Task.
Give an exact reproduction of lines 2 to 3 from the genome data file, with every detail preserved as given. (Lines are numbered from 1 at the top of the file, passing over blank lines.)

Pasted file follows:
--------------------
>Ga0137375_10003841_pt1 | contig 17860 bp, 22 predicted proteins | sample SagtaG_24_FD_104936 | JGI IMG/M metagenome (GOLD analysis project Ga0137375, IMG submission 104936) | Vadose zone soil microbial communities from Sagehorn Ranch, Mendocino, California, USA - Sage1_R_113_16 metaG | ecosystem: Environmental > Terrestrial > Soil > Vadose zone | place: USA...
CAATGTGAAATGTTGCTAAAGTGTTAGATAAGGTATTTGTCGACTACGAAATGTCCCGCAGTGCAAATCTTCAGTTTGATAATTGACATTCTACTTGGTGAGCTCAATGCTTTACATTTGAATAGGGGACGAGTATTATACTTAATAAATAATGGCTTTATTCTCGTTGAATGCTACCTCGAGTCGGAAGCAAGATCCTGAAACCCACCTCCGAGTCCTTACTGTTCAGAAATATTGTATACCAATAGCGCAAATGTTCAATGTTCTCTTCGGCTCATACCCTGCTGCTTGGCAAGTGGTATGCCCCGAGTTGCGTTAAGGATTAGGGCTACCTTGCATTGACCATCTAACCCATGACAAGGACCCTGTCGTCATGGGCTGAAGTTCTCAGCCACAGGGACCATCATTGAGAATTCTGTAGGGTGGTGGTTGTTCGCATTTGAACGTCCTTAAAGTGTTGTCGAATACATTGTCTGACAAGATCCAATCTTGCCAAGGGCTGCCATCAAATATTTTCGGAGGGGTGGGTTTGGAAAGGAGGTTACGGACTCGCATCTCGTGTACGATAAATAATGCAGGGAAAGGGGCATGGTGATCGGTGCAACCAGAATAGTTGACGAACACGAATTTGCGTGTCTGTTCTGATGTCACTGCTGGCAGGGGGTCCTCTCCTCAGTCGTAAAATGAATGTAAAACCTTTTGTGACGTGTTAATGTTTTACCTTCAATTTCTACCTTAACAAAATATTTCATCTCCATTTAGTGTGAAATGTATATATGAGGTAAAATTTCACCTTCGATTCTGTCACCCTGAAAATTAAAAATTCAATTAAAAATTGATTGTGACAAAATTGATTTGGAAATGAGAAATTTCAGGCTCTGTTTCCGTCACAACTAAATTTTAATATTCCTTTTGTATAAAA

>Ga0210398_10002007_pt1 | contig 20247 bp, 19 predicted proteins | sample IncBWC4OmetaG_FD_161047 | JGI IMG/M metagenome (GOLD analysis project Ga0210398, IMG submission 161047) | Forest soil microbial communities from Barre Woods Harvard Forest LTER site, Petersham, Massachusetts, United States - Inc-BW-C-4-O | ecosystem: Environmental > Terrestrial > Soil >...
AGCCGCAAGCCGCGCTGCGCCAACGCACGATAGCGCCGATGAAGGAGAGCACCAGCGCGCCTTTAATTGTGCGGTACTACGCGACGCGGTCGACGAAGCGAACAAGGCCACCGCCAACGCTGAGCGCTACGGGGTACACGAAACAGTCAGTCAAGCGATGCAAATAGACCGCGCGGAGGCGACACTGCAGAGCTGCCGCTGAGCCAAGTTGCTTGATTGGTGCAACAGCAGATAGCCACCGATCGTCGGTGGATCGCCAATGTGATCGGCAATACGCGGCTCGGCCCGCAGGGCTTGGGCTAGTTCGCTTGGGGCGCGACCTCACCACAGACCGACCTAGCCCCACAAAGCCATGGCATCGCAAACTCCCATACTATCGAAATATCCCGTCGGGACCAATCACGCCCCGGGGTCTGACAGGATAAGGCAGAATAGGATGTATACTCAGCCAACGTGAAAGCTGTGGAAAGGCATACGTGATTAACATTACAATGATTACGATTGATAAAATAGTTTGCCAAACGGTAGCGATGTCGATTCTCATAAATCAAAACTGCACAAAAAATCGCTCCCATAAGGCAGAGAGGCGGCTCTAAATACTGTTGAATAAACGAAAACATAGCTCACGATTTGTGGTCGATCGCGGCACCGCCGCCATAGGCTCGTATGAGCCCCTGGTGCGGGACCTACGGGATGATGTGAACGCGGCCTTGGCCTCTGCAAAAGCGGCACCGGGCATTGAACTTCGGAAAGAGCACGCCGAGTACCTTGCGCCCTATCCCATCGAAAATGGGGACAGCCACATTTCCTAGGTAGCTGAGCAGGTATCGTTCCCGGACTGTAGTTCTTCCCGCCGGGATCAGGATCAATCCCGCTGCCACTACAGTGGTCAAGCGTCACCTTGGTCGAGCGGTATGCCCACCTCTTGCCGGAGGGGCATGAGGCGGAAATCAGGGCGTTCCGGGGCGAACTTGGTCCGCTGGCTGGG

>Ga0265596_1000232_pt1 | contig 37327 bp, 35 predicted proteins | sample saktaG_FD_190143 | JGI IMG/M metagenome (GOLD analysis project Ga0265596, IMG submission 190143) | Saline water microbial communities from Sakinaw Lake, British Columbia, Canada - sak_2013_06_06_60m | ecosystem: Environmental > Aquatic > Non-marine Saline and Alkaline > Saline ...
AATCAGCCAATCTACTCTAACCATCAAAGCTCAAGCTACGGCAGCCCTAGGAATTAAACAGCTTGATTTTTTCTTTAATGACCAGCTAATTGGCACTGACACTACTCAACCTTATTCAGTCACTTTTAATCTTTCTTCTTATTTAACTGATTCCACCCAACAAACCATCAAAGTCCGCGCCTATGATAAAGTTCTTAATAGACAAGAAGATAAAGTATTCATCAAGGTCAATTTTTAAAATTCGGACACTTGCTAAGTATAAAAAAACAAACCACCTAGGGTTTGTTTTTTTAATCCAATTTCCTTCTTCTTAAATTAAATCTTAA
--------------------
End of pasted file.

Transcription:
CAATGTGAAATGTTGCTAAAGTGTTAGATAAGGTATTTGTCGACTACGAAATGTCCCGCAGTGCAAATCTTCAGTTTGATAATTGACATTCTACTTGGTGAGCTCAATGCTTTACATTTGAATAGGGGACGAGTATTATACTTAATAAATAATGGCTTTATTCTCGTTGAATGCTACCTCGAGTCGGAAGCAAGATCCTGAAACCCACCTCCGAGTCCTTACTGTTCAGAAATATTGTATACCAATAGCGCAAATGTTCAATGTTCTCTTCGGCTCATACCCTGCTGCTTGGCAAGTGGTATGCCCCGAGTTGCGTTAAGGATTAGGGCTACCTTGCATTGACCATCTAACCCATGACAAGGACCCTGTCGTCATGGGCTGAAGTTCTCAGCCACAGGGACCATCATTGAGAATTCTGTAGGGTGGTGGTTGTTCGCATTTGAACGTCCTTAAAGTGTTGTCGAATACATTGTCTGACAAGATCCAATCTTGCCAAGGGCTGCCATCAAATATTTTCGGAGGGGTGGGTTTGGAAAGGAGGTTACGGACTCGCATCTCGTGTACGATAAATAATGCAGGGAAAGGGGCATGGTGATCGGTGCAACCAGAATAGTTGACGAACACGAATTTGCGTGTCTGTTCTGATGTCACTGCTGGCAGGGGGTCCTCTCCTCAGTCGTAAAATGAATGTAAAACCTTTTGTGACGTGTTAATGTTTTACCTTCAATTTCTACCTTAACAAAATATTTCATCTCCATTTAGTGTGAAATGTATATATGAGGTAAAATTTCACCTTCGATTCTGTCACCCTGAAAATTAAAAATTCAATTAAAAATTGATTGTGACAAAATTGATTTGGAAATGAGAAATTTCAGGCTCTGTTTCCGTCACAACTAAATTTTAATATTCCTTTTGTATAAAA

>Ga0210398_10002007_pt1 | contig 20247 bp, 19 predicted proteins | sample IncBWC4OmetaG_FD_161047 | JGI IMG/M metagenome (GOLD analysis project Ga0210398, IMG submission 161047) | Forest soil microbial communities from Barre Woods Harvard Forest LTER site, Petersham, Massachusetts, United States - Inc-BW-C-4-O | ecosystem: Environmental > Terrestrial > Soil >...